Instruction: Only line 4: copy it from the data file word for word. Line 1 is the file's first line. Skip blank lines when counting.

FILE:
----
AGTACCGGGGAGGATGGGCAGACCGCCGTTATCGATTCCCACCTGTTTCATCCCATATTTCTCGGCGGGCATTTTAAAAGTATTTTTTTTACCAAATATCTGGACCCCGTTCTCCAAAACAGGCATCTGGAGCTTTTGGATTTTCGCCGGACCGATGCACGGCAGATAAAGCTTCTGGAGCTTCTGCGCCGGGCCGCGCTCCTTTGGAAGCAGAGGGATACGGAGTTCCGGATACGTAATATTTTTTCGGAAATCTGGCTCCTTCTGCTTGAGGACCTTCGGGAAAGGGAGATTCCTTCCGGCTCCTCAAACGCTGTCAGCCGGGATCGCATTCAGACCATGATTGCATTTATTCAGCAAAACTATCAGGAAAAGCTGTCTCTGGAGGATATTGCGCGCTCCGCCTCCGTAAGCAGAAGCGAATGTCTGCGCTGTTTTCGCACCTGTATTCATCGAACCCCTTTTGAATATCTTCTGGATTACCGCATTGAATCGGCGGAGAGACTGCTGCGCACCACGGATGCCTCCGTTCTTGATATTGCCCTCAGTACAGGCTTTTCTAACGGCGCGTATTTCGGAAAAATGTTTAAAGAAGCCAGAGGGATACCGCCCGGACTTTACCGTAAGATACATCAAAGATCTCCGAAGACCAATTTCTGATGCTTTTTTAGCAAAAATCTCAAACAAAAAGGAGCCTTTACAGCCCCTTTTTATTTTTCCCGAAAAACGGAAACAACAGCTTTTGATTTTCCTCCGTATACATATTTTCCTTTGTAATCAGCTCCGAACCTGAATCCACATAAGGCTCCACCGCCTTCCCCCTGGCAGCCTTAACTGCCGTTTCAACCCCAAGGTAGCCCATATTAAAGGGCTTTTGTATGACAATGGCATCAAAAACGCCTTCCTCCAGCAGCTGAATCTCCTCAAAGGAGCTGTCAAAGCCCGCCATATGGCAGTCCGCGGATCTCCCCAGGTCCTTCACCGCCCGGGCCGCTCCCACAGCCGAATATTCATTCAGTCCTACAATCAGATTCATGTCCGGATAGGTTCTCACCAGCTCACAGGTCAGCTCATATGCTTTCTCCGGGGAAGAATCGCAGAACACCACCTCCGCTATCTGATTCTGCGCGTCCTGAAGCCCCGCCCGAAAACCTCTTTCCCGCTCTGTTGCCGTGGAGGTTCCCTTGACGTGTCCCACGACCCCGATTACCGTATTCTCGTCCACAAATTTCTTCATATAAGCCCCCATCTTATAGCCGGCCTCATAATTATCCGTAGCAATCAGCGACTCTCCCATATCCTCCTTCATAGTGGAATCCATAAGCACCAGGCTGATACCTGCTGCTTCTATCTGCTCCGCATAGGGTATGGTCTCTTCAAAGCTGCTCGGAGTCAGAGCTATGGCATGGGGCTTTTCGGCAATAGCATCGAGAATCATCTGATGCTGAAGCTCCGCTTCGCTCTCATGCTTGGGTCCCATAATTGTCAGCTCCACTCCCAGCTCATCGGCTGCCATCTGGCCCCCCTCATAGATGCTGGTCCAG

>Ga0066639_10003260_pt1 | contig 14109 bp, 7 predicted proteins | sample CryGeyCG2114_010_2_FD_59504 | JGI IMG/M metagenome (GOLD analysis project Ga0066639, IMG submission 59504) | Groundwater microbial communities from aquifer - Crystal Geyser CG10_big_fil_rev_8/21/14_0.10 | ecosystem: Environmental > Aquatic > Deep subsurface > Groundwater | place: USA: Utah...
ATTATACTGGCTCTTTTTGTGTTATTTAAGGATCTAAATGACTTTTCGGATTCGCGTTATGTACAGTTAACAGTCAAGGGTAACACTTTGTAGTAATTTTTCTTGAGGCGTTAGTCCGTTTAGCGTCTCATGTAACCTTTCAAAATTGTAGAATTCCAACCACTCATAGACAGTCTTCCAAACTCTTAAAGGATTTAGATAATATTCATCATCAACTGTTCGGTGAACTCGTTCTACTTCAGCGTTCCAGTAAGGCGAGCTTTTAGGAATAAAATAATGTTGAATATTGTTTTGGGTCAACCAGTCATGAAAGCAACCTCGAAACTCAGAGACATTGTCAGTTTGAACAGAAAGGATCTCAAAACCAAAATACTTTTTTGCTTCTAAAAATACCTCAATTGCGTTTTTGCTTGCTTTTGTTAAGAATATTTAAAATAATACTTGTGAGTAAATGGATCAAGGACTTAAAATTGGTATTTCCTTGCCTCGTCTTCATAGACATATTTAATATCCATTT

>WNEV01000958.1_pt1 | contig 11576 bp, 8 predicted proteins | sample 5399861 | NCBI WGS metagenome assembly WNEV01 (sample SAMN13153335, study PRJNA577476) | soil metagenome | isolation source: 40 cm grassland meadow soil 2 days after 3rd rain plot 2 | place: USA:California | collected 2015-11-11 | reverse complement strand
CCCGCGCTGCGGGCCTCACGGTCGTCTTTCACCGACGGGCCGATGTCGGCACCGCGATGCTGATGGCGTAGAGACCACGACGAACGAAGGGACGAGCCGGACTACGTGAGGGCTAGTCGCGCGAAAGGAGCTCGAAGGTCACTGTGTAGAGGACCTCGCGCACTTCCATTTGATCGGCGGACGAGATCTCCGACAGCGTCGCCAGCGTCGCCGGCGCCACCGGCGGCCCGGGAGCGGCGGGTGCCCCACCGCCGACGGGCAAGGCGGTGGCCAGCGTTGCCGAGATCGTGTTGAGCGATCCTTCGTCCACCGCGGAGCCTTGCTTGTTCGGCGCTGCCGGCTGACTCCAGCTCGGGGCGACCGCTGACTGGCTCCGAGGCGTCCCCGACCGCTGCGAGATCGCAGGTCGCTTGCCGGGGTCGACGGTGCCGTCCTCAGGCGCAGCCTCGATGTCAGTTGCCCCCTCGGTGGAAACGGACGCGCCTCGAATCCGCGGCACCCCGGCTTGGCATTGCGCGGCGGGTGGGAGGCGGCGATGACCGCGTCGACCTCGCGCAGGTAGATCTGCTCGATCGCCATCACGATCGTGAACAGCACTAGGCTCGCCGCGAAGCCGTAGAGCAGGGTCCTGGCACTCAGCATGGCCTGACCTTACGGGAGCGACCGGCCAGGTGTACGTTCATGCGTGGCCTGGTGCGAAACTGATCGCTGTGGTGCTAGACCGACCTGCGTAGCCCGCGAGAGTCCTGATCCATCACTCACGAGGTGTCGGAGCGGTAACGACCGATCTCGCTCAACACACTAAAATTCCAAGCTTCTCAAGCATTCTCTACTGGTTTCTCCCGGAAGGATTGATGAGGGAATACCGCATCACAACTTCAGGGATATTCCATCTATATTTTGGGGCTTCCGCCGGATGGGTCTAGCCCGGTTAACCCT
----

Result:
>WNEV01000958.1_pt1 | contig 11576 bp, 8 predicted proteins | sample 5399861 | NCBI WGS metagenome assembly WNEV01 (sample SAMN13153335, study PRJNA577476) | soil metagenome | isolation source: 40 cm grassland meadow soil 2 days after 3rd rain plot 2 | place: USA:California | collected 2015-11-11 | reverse complement strand